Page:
I admire and agree with the concept of hygge, but I don’t like how it has been marketed to North Americans. I see pictures in Facebook posts, social media, and news articles, and it all seems like a giant Ikea catalogue with people dressed in Old Navy outfits. I might be old fashioned, but I don’t want to constantly feel the need to live a Facebook worthy life. The moments I appreciate the most aren’t usually capable of being photographed.
When I was in my early 20s there was no Facebook, Twitter, or Snapchat. Your gratitude was reduced to pen and paper, prayer time, or slipped into conversations with friends.
Do we really need new trendy words to remind us to be grateful for what we have? Do we need new social media trends to prevent us from forgetting to take care of ourselves and find moments of calm and quiet at some point during our waking hours? Some people might truly need these visual reminders, but as believers in God, I don’t think we need to constantly post our hygge, mindfulness activities, gratitude journals, or any other tangible items on social media.
St. Paul has some spiritual advice and encouragement for believers, “Rejoice always, pray continually, give thanks in all circumstances; for this is God’s will for you in Christ Jesus.” 1 Thessalonians 5:16-18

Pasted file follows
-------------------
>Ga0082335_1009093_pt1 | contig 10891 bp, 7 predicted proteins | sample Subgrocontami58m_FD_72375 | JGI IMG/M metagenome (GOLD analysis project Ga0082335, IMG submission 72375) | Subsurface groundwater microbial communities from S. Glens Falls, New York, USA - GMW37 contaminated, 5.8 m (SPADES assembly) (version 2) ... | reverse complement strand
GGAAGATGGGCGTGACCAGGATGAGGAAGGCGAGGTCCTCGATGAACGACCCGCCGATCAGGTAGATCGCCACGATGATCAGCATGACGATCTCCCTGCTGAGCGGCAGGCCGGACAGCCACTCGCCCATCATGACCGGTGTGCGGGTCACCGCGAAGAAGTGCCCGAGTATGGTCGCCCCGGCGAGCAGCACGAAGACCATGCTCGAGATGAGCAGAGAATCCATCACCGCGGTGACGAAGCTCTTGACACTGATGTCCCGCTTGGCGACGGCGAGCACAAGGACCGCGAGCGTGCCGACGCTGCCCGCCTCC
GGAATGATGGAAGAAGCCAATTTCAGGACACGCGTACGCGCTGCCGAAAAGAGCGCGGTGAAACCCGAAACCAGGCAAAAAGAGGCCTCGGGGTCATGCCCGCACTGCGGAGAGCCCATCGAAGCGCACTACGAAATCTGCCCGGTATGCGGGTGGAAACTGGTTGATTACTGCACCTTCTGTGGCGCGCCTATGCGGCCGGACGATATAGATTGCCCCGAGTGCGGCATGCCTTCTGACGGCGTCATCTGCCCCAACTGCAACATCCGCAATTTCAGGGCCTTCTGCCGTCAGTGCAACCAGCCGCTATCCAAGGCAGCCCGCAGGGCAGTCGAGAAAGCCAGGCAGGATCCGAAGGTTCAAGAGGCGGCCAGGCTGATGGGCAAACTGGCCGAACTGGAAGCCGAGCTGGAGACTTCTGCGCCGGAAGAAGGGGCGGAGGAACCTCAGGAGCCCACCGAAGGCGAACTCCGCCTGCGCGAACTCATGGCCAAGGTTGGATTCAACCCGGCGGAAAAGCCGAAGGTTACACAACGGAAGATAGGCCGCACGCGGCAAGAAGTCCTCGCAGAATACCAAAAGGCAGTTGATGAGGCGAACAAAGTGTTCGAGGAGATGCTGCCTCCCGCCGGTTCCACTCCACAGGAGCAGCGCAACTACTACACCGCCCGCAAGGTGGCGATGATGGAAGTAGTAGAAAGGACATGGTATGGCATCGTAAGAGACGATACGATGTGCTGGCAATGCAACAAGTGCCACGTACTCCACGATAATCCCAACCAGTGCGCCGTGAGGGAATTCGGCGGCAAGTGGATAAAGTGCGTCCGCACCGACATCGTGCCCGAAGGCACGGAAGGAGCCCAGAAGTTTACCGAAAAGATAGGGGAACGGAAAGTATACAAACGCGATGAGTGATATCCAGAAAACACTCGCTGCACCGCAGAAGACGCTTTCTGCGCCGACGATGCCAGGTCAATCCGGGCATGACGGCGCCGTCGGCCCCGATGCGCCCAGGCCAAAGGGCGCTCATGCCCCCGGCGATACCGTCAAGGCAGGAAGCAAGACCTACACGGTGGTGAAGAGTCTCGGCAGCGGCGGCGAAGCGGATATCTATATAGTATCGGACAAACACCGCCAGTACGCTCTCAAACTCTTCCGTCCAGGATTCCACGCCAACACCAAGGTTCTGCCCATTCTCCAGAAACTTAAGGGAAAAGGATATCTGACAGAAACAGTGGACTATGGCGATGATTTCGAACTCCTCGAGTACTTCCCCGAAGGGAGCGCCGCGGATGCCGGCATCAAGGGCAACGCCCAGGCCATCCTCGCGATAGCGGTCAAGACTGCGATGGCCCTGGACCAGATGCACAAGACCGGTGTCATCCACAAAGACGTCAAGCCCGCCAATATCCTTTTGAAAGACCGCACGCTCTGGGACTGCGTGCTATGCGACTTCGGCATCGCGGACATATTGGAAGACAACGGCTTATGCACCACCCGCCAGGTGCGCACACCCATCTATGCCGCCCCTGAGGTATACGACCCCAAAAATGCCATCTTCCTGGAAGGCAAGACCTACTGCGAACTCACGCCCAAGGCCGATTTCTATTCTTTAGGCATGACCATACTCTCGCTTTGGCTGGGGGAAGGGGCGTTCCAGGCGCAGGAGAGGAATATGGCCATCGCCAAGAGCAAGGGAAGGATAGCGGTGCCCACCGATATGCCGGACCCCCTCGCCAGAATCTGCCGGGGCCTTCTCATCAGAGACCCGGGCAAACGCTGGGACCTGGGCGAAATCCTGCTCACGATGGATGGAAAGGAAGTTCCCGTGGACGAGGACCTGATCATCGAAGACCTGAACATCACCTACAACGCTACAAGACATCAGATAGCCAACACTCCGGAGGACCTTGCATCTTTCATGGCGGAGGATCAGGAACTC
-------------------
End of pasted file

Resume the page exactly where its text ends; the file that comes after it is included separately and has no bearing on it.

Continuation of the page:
A Christians, I don’t believe we are called to be trendy; instead we are called to live a lifestyle of gratitude. Thankful to God for what we do have in our lives and thankful to others for being a part of our lives. Thankfulness for being alive, a new, fresh start with each day we are given life.
We have a lifestyle of thankfulness, not a social media trend.
I encourage you to read Psalm 103 and take some time to Bless the Lord in gratitude for all that you have. The things you are grateful for may not be worthy of a photo, but that is not what gratitude is about.
If I was forced to upload my “hygge” moments onto social media, it would not look pleasant. My hygge collage over the past few weeks would consist of: Kleenex, Tylenol Sinus, lip balm, my humidifier, and a few loads of laundry that I managed to complete in one day. This may seem like an odd list of things to be thankful for and find comfort in, but I believe it’s important that as Christians we not allow social trends to determine what we are thankful for and how we give thanks to God and others.